- Title 2: ONLINE COPYRIGHT INFRINGEMENT LIABILITY LIMITATION. The title essentially provides a safe-harbor for online service providers as long as they meet certain provisions of the title. It establishes for classes of online services: transitory communictations, system caching, storage of information on systems or networks at the direction of users, and information location tools. In general as long as a service provider does not have requisite knowledge of infringing material, does not recieve financial gain attributable to infringing activity, and further more once the service provider is notified of infringing material it must act fast to take down or block access to such material.
- Title 3: Computer Maintenaince or Repair. This title basically says that an owner of a computer or a lessee doing maintenance or repair on the computer is excempt from copyright infringement if a situation arrises during which one must make a copy of a program for back up purposes. However the original copy must have been lawfully owned and further once all repair/maintenance has been finished the back up copy must be destroyed.
- Title 4: MISCELANIOUS PROVISIONS. This title further clarifies certain existing provisons and implements new ones regarding broadcast excemptions, library and archive excemptions among other things.
- Title 5: PROTECTION OF CERTAIN ORIGINAL DESIGNS. This title primarily deals with the protection of vessel hull designs.
This source is very valuable for my reseach paper. Specifically Titles 1 and 2 are going to be analyzed and used in my research paper. Title 1 is important in 1 crucial way. Although it may be a leap, in the sense of a legal court room, but I believe that the following analysis can be seen valid. IsoHunt and other similar websites link to/index .torrent files that allow users to download ISOs. ISOs are images of original CDs or DVDs. Now given that the DMCA prohibits the circumvention of encrypted DVDs, and other content such as software, these ISOs are illegal according to Title 1 of the DMCA. IsoHunt and other similar websites allow users to search for and download such ISOs. The title of the website itself: "IsoHunt" suggests that the primary purpose of it is to "hunt" for "Iso"s. Title 2 is important for my paper because site operators such as Gary Fung (see affidavit no.1) often claim that as long as they follow the safe harbor provisions established by Title 2 of the DMCA, they may not be held liable for contributory infringement. Thus in my research paper I plan to make careful analyses of both these safe-harbor provisions and the claims of site operators. Title 2 is also important because many other important sources that will be used directly deal with this title.
This is the Supreme Court Opinion regarding the MGM et al v. Grokster et al case. The opinion of the court was delivered by Justice Sutter. Essentially what happened was that the decision made by the United States Court of Appeals for the Ninth Circuit was reversed. The question raised before the court was "under what circumstances the distributor of a product capable of both lawful and unlawful use is liable for acts of copyright infringement by third parties using the product." According to the court, there was an error made by the Ninth Circuit Court, in its interpretation of Sony v. Universal City Studios. "The Ninth Circuit has read Sony’s limitation to mean that whenever a product is capable of substantial lawful use, the producer can never be held contributorily liable for third parties’ infringing use of it..." This document includes a description, gathered in the process of litigation, of how the Grokster and StreamCast products worked what technologies they used (Gnutella and FastTrack) and more importantly how the products were used by their users. It is made known that although the products have legitimate uses "90%" are copyright infringement uses. Another important point made by the document is that both Grokster and StreamCast profitted from advertisements that users would see while using the product. Furthermore, it is made known that "the business models employed by Grokster and StreamCast confirm that their principal object was use of their software to download copyrighted works." The decision of MGM v. Grokster essentially made the precedent that the Sony v. Universal decision doesn't leave service providers such as Grokster and StreamCast unliable for copyright infringement made by third parties using their product.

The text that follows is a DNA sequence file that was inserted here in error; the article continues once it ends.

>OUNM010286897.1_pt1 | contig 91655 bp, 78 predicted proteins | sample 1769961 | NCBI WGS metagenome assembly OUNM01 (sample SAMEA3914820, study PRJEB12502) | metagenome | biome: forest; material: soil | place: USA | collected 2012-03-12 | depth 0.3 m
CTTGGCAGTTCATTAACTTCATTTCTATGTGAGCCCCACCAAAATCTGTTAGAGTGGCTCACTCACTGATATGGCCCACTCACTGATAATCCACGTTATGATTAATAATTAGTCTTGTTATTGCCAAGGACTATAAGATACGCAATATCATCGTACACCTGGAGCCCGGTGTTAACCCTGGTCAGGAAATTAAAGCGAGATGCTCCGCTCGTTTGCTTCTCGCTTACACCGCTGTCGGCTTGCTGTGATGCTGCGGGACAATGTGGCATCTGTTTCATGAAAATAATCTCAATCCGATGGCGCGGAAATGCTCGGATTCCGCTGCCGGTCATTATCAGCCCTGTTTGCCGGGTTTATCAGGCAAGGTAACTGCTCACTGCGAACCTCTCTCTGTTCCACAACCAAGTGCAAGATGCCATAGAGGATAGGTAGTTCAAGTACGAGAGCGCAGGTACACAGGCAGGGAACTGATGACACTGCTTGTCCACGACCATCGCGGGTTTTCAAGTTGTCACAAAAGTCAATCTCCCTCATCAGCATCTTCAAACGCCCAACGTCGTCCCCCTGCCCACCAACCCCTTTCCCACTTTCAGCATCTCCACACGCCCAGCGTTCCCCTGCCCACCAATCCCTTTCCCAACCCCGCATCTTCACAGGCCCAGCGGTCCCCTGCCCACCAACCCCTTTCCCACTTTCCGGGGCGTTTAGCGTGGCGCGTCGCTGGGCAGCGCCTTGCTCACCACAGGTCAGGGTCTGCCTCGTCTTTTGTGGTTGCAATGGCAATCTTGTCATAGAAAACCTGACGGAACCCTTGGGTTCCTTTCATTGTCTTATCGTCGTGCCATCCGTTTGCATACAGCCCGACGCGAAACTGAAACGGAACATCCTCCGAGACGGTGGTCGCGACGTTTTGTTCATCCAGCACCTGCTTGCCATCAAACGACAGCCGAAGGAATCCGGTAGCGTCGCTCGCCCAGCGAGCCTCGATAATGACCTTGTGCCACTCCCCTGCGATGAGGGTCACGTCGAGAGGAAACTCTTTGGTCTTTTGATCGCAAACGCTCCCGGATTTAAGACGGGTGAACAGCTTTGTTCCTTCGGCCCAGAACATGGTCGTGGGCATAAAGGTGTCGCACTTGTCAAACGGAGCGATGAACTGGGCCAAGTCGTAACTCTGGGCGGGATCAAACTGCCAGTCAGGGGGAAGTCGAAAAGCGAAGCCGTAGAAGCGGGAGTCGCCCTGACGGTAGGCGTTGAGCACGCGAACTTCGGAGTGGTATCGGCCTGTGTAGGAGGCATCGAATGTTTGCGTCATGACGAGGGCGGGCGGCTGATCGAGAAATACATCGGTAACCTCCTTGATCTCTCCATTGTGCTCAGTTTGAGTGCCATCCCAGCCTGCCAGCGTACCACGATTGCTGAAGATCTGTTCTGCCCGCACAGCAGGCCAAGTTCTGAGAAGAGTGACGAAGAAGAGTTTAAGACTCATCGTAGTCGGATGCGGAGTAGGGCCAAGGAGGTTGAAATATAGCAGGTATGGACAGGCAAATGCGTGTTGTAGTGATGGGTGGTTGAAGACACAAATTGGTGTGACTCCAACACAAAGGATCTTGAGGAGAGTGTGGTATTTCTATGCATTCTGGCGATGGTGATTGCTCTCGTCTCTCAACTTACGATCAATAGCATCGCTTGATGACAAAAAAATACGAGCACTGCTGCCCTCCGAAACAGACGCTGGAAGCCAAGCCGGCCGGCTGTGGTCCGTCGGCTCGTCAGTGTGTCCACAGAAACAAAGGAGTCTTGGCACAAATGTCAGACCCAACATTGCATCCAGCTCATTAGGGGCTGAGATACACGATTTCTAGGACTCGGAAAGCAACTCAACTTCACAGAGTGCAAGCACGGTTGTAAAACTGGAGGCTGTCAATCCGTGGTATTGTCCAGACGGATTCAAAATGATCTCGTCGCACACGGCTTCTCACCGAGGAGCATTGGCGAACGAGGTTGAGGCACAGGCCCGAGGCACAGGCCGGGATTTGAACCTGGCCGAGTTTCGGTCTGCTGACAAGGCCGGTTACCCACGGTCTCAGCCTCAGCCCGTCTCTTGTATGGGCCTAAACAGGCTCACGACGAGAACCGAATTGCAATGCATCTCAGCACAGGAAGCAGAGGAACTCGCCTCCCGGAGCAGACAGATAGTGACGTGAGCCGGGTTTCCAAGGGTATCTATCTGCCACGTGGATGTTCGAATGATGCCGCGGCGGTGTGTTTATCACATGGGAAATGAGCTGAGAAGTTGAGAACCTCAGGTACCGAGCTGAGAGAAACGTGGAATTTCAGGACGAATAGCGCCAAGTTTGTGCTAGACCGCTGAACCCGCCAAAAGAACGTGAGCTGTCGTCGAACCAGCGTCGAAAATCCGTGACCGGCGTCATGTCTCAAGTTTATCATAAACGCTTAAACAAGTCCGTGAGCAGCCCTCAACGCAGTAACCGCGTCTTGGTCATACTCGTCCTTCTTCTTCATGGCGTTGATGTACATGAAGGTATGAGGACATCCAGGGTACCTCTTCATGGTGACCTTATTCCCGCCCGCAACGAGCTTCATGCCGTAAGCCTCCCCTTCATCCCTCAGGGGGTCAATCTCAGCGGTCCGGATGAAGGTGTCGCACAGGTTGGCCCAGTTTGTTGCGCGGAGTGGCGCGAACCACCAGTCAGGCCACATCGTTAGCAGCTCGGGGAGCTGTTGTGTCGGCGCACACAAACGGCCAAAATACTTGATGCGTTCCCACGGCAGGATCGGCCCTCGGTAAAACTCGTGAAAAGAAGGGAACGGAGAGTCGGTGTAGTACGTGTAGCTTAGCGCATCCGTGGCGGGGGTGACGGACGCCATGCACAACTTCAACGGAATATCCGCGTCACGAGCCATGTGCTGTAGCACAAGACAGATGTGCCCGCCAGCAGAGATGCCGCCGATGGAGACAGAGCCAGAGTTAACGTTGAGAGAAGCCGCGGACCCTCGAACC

This source is very valuable for my research paper because it is one of the only cases dealing directly with the issue of p2p filesharing. Furthermore it provides support for my contention that government can and should shut down websites involved with/enabling copyright infringement. Many of such service providers use the Sony v. Universal case as defense against being liable for copyright infringement stemming from the use of their service by third party users. This case set a precedent to how future cases involving filesharing and copyright infringement cases are going to be handled in the future. Also, many of the current websites being targeted by the MPAA and RIAA and other agencies, whether in the U.S. or elsewhere, including www.IsoHunt.com among others, function in similar ways as Grokster and StreamCast did. Therefore if Grokster and StreamCast were found liable by the Supreme Court in this case, some of the strategies/analyses from this case can be used to shut down other sites such as IsoHunt.